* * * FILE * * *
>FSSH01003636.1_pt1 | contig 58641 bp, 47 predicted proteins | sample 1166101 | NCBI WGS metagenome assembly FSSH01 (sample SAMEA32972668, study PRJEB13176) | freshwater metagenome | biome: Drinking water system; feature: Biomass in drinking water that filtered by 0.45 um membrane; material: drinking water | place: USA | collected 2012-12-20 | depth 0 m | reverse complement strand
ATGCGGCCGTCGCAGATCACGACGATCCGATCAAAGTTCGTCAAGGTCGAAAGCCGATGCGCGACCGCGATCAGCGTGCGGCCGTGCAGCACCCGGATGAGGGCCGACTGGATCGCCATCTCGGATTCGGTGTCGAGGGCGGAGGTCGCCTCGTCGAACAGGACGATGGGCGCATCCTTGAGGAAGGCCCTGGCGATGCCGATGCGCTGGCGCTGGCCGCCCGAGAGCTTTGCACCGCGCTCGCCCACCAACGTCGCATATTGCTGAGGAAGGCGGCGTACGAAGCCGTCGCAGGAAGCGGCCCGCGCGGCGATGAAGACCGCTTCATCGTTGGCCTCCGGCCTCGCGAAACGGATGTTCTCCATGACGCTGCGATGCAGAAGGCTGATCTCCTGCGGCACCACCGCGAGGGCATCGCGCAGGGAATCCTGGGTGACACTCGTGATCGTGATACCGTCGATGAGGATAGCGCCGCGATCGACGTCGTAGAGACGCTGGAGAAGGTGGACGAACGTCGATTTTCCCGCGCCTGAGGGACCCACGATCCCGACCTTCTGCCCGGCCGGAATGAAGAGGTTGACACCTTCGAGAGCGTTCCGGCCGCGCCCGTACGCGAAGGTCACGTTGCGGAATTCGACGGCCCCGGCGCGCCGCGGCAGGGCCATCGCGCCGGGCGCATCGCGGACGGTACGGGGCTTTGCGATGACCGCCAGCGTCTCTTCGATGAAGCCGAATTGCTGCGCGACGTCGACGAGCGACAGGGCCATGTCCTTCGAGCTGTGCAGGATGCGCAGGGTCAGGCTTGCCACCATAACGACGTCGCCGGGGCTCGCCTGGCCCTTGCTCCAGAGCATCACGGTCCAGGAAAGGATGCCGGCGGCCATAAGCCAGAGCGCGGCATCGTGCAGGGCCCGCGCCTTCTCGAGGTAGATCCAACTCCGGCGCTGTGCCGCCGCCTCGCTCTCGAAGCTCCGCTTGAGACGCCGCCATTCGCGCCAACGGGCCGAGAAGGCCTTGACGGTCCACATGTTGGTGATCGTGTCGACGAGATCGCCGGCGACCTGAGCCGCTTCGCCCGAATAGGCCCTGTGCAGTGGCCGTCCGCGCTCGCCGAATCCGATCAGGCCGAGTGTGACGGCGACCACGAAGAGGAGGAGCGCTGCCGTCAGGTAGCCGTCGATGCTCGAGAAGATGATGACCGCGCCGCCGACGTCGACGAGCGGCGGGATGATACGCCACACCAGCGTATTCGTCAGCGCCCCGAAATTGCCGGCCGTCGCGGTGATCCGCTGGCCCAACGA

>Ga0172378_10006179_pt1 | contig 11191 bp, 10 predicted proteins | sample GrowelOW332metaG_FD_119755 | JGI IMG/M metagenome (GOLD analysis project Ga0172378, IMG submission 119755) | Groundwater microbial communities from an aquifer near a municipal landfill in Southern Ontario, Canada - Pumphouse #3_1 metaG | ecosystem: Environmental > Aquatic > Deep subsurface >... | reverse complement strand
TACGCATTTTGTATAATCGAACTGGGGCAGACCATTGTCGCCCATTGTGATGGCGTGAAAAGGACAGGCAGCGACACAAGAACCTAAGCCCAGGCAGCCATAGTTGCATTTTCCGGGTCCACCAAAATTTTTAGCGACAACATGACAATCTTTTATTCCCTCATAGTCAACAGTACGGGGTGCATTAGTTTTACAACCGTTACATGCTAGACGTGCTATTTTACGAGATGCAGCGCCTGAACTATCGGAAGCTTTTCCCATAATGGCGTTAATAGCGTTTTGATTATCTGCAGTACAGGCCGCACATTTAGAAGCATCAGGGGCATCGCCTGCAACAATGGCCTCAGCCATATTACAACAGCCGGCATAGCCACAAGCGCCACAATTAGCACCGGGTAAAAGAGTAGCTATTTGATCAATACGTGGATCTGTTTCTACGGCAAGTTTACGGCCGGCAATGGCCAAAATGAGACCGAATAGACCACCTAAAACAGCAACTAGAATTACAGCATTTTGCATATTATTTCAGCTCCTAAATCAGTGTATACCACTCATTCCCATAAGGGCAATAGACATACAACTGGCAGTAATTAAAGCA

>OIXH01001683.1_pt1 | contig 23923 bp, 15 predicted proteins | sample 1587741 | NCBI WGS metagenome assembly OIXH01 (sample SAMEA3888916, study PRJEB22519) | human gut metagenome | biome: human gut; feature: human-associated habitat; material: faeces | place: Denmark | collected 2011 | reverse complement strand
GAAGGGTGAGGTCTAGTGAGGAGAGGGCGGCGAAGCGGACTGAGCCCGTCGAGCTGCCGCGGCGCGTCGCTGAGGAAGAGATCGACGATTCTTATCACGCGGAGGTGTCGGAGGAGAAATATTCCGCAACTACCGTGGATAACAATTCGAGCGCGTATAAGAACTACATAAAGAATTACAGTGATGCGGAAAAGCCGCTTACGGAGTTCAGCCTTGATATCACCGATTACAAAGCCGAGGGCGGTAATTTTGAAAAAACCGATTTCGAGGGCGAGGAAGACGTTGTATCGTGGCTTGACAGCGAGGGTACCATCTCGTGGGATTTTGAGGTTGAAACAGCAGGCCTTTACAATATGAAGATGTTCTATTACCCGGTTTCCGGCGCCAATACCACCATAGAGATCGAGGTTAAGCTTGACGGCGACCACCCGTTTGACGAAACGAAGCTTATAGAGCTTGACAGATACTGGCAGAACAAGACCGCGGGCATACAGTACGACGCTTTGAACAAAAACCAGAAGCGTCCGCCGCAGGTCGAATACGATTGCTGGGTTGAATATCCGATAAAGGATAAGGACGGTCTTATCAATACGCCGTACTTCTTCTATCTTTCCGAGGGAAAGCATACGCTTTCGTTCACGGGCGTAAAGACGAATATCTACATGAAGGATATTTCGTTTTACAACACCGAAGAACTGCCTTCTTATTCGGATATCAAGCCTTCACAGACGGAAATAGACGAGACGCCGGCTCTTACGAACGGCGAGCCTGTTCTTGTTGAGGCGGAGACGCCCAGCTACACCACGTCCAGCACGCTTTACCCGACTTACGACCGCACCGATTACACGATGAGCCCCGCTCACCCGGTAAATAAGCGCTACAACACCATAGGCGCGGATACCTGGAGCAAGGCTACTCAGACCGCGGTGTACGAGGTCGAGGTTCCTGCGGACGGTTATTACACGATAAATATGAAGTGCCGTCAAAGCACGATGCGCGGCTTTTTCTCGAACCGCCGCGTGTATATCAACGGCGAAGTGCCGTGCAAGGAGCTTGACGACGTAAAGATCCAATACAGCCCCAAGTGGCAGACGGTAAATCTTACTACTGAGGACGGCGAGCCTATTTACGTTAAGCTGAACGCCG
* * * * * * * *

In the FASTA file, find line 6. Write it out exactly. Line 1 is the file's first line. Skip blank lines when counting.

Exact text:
GAAGGGTGAGGTCTAGTGAGGAGAGGGCGGCGAAGCGGACTGAGCCCGTCGAGCTGCCGCGGCGCGTCGCTGAGGAAGAGATCGACGATTCTTATCACGCGGAGGTGTCGGAGGAGAAATATTCCGCAACTACCGTGGATAACAATTCGAGCGCGTATAAGAACTACATAAAGAATTACAGTGATGCGGAAAAGCCGCTTACGGAGTTCAGCCTTGATATCACCGATTACAAAGCCGAGGGCGGTAATTTTGAAAAAACCGATTTCGAGGGCGAGGAAGACGTTGTATCGTGGCTTGACAGCGAGGGTACCATCTCGTGGGATTTTGAGGTTGAAACAGCAGGCCTTTACAATATGAAGATGTTCTATTACCCGGTTTCCGGCGCCAATACCACCATAGAGATCGAGGTTAAGCTTGACGGCGACCACCCGTTTGACGAAACGAAGCTTATAGAGCTTGACAGATACTGGCAGAACAAGACCGCGGGCATACAGTACGACGCTTTGAACAAAAACCAGAAGCGTCCGCCGCAGGTCGAATACGATTGCTGGGTTGAATATCCGATAAAGGATAAGGACGGTCTTATCAATACGCCGTACTTCTTCTATCTTTCCGAGGGAAAGCATACGCTTTCGTTCACGGGCGTAAAGACGAATATCTACATGAAGGATATTTCGTTTTACAACACCGAAGAACTGCCTTCTTATTCGGATATCAAGCCTTCACAGACGGAAATAGACGAGACGCCGGCTCTTACGAACGGCGAGCCTGTTCTTGTTGAGGCGGAGACGCCCAGCTACACCACGTCCAGCACGCTTTACCCGACTTACGACCGCACCGATTACACGATGAGCCCCGCTCACCCGGTAAATAAGCGCTACAACACCATAGGCGCGGATACCTGGAGCAAGGCTACTCAGACCGCGGTGTACGAGGTCGAGGTTCCTGCGGACGGTTATTACACGATAAATATGAAGTGCCGTCAAAGCACGATGCGCGGCTTTTTCTCGAACCGCCGCGTGTATATCAACGGCGAAGTGCCGTGCAAGGAGCTTGACGACGTAAAGATCCAATACAGCCCCAAGTGGCAGACGGTAAATCTTACTACTGAGGACGGCGAGCCTATTTACGTTAAGCTGAACGCCG